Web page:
From their toe-hold on the east bank of the Roer, the 29th and 30th Divisions picked up speed and momentum. The 29th took Juelich, by-passed and later wiped out the resistance in the ancient citadel; the 30th made speed through the Hambach Forest to take Steinstrasse. Both divisions made full use of their maneuver-room, taking the towns that dotted the area with speedy and economical flanking attacks both day and night. that gave the Germans no chance to dig in anywhere. It was muddy, disagreeable moist country, of small farms with clusters of slate-colored plaster and brick farmhouses; the tree-lined roads of brick or cobblestones slippery with mud. Open stretches of fields were commanded by 88's and self propelled guns, and systems of trenches on the commanding ground. Each town was a strong point, or had been intended to be. In many of them however, the Volkssturm forces were so quickly inundated by the American advance, that they got no warning at all, and dissolved into civilians without firing more than a few shots. In some places, where the forces from in front managed to withdraw and fight a delaying action, or reserves came up from the rear, there was sharp fighting.The enemy rushed some of the best troops we had on the West Front - 9th Panzer, 11th Panzer, 130th Panzer Lehr, elements of 2nd Parachute and 15th Panzer Grenadier, plus assorted infantry divisions - to attempt to halt the threatened disaster. Our battle-hardened 29th and 30th, and 2nd Armored Divisions knew what to do and did it speedily and expertly.

On the fifth day of the attack, the stage was considered sufficiently set to let go with the finishing blow. The 2nd Armored Division was ordered in for a powerful smash to finish off the industrial area on the west bank of the Rhine centered around Muenchen-Gladbach, Neuse, and Krefeld-Jerdingen. The whole 2nd Armored attacked all along the line, and despite heavy resistance the first day, made an advance of six miles. The blow was stronger because elements of the 83rd Division attacked with the armor. Meanwhile the 29th Division continued its drive, and by the first of March had taken and cleaned up the last resistance in Muenchen-Gladbach - Rheydt. This was an important manufacturing city, with large cloth and steel mills.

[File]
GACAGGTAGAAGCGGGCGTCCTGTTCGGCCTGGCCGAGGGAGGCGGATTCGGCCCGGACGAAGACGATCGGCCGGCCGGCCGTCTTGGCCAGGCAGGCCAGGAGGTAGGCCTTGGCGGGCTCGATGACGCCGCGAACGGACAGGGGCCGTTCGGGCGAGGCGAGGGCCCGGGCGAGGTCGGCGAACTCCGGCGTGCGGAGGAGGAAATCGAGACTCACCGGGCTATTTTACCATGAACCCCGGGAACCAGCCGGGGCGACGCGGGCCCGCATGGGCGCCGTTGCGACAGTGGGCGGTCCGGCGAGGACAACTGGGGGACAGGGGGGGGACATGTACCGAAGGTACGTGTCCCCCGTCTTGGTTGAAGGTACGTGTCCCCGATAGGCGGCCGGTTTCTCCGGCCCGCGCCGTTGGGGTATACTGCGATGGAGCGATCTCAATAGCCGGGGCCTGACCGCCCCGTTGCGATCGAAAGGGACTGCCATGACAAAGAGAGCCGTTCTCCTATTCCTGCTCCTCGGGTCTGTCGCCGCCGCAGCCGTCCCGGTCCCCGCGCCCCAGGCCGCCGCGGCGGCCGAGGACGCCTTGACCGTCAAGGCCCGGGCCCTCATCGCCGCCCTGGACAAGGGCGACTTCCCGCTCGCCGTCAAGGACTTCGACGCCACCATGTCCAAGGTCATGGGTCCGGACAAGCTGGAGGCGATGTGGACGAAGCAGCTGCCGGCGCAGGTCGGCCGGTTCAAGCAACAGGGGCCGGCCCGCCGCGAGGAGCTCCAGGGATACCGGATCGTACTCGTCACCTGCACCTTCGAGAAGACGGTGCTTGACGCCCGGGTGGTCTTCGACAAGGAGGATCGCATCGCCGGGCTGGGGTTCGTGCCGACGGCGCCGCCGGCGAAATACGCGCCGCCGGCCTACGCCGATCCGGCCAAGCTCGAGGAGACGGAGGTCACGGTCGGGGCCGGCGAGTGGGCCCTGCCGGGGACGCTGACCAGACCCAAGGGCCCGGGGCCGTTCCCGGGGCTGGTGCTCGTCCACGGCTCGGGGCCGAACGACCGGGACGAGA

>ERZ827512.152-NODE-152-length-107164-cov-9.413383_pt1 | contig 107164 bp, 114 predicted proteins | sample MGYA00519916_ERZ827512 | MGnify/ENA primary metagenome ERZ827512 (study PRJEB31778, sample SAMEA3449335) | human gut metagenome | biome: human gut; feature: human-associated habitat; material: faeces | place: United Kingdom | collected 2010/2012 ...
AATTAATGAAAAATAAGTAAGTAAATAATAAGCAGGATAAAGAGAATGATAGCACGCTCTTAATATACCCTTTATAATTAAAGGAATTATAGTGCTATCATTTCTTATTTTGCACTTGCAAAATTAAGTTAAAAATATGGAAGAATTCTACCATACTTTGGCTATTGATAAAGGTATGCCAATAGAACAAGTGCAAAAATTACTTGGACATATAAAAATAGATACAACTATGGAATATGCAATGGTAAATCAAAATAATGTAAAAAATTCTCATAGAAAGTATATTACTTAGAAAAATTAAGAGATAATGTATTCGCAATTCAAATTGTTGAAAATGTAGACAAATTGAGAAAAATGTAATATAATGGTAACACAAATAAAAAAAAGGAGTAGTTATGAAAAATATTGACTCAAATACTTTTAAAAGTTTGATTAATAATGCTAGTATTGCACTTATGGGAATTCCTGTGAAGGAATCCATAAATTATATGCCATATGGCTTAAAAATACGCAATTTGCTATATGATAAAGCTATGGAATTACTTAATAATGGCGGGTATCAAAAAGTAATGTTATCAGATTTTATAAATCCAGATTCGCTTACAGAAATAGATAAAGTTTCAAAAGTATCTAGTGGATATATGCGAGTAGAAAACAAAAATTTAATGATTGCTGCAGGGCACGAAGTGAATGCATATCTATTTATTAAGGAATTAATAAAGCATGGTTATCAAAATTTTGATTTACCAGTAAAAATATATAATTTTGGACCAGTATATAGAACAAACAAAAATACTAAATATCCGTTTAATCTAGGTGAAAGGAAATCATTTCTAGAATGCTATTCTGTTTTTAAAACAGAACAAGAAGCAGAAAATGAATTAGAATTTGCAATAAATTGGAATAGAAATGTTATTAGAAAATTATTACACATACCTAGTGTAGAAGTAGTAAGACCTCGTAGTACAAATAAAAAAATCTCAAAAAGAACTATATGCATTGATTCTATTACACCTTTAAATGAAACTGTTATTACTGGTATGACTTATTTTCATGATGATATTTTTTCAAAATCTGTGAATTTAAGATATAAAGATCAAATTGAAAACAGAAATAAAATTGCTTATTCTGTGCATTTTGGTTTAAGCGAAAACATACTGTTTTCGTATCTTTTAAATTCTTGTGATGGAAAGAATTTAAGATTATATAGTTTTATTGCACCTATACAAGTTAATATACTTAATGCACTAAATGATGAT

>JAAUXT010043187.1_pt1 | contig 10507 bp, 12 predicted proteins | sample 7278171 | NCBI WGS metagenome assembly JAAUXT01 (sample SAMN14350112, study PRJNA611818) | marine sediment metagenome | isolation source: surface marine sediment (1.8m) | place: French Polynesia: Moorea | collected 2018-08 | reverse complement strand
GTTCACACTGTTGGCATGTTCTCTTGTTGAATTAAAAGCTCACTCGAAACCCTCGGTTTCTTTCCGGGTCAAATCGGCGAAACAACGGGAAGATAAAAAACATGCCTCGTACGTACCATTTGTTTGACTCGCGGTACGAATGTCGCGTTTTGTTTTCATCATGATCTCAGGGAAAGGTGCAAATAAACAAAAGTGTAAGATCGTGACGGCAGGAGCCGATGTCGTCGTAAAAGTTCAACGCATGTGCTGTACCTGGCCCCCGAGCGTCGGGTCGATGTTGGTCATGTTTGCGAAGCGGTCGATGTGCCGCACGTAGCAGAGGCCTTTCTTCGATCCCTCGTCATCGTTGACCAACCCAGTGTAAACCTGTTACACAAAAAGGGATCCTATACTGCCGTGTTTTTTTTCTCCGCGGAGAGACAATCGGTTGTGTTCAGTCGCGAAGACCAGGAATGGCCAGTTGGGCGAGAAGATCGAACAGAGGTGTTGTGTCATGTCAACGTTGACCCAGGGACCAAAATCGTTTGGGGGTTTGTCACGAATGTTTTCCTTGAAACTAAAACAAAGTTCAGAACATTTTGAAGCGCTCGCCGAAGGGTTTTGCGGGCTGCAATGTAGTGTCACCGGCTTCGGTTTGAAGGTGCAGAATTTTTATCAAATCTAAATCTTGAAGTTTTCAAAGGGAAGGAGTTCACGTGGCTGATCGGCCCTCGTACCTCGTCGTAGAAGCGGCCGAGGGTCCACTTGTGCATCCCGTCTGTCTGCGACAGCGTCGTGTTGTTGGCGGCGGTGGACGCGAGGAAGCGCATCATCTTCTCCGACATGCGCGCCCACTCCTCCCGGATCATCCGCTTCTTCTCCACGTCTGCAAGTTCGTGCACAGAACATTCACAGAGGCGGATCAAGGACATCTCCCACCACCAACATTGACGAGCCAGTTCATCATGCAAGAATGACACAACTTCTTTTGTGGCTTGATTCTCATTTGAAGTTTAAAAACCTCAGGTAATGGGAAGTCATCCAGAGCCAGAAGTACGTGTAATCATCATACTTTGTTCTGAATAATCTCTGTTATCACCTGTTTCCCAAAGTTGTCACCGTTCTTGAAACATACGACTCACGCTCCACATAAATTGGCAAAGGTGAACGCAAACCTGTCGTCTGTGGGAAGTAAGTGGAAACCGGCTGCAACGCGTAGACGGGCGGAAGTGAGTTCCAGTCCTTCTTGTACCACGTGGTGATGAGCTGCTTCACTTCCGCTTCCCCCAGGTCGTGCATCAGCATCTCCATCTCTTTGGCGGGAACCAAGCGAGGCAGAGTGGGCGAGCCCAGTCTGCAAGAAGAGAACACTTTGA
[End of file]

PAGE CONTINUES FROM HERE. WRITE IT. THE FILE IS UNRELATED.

The 2nd Armored drove between Muenchen-Gladbach and Neuss and continued north to reduce the manufacturing centers of Uerdingen. The 83rd Division, an outstanding newcomer to the Corps, peeled off to the right, and proceeded to clean up Neuss, and came very close to seizing the big Rhine bridge there intact. The 2nd Battalion of the 331st Infantry was the first to reach the Rhine just south of Neuss. Meanwhile the 30th Division and the 113th Calvary Group had been guarding the right flank of the Corps along the Erft River, until the units of the VII Corps came up the other side of the river and relieved them of that task.

By the fifth of March the 2nd Armored had taken Uerdingen, and the task of the Corps was finished, for this operation. The speed of the Corps advance came near taking several of the bridges across the Rhine, but the enemy finally succeeded in blowing them all at the last moment, often marooning considerable numbers of enemy troops in the process.

XIX Corps was ready and anxious to forge the Rhine forthwith, and believed firmly it could be done. But higher headquarters decided to wait until the drive could be set up to go all the way to Berlin, once we were across. The divisions of the Corps moved up solidly along 26 miles of the Rhine's left bank.

In the ten day drive, XIX Corps took more than 11,000 prisoners, 353 towns, and over 300 square miles of territory at the price of a proportionately very small casualty list. Corps Artillery fired nearly 2500 missions for a total of about 250,00 rounds; Corps Engineers built 3040 feet of all types of bridges; the Tank Destroyers destroyed 65 enemy tanks and armored vehicles, and the Corps AAA shot down 30 planes. It was a dashing example of fine teamwork and dynamic direction.